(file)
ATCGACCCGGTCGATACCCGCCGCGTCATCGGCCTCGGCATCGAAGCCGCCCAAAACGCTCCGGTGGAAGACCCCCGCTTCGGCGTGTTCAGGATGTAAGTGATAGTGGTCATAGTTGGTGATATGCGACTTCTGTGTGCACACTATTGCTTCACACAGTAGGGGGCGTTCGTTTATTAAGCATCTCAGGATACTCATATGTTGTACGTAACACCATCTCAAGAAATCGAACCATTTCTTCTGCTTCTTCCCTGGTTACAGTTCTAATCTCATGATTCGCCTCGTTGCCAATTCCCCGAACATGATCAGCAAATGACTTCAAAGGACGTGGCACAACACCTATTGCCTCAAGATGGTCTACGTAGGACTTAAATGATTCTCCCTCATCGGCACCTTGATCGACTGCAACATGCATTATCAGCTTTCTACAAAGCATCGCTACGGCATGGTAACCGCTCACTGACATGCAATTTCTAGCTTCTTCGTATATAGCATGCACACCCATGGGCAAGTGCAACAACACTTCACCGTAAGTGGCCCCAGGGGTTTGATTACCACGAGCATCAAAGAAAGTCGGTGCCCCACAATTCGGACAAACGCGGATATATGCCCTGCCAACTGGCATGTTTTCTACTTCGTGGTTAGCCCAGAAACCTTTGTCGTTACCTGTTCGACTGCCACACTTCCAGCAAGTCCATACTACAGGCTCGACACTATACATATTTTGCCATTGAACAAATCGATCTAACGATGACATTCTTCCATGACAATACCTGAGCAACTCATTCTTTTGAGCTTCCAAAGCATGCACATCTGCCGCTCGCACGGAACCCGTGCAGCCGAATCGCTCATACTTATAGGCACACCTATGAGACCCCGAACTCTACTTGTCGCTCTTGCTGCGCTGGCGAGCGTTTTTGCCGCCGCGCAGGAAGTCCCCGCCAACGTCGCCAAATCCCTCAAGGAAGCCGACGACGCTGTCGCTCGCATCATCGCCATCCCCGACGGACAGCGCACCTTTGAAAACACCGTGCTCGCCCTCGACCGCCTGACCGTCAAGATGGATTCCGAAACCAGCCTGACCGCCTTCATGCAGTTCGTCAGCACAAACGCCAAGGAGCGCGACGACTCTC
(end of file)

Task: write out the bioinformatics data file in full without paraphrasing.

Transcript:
ATCGACCCGGTCGATACCCGCCGCGTCATCGGCCTCGGCATCGAAGCCGCCCAAAACGCTCCGGTGGAAGACCCCCGCTTCGGCGTGTTCAGGATGTAAGTGATAGTGGTCATAGTTGGTGATATGCGACTTCTGTGTGCACACTATTGCTTCACACAGTAGGGGGCGTTCGTTTATTAAGCATCTCAGGATACTCATATGTTGTACGTAACACCATCTCAAGAAATCGAACCATTTCTTCTGCTTCTTCCCTGGTTACAGTTCTAATCTCATGATTCGCCTCGTTGCCAATTCCCCGAACATGATCAGCAAATGACTTCAAAGGACGTGGCACAACACCTATTGCCTCAAGATGGTCTACGTAGGACTTAAATGATTCTCCCTCATCGGCACCTTGATCGACTGCAACATGCATTATCAGCTTTCTACAAAGCATCGCTACGGCATGGTAACCGCTCACTGACATGCAATTTCTAGCTTCTTCGTATATAGCATGCACACCCATGGGCAAGTGCAACAACACTTCACCGTAAGTGGCCCCAGGGGTTTGATTACCACGAGCATCAAAGAAAGTCGGTGCCCCACAATTCGGACAAACGCGGATATATGCCCTGCCAACTGGCATGTTTTCTACTTCGTGGTTAGCCCAGAAACCTTTGTCGTTACCTGTTCGACTGCCACACTTCCAGCAAGTCCATACTACAGGCTCGACACTATACATATTTTGCCATTGAACAAATCGATCTAACGATGACATTCTTCCATGACAATACCTGAGCAACTCATTCTTTTGAGCTTCCAAAGCATGCACATCTGCCGCTCGCACGGAACCCGTGCAGCCGAATCGCTCATACTTATAGGCACACCTATGAGACCCCGAACTCTACTTGTCGCTCTTGCTGCGCTGGCGAGCGTTTTTGCCGCCGCGCAGGAAGTCCCCGCCAACGTCGCCAAATCCCTCAAGGAAGCCGACGACGCTGTCGCTCGCATCATCGCCATCCCCGACGGACAGCGCACCTTTGAAAACACCGTGCTCGCCCTCGACCGCCTGACCGTCAAGATGGATTCCGAAACCAGCCTGACCGCCTTCATGCAGTTCGTCAGCACAAACGCCAAGGAGCGCGACGACTCTC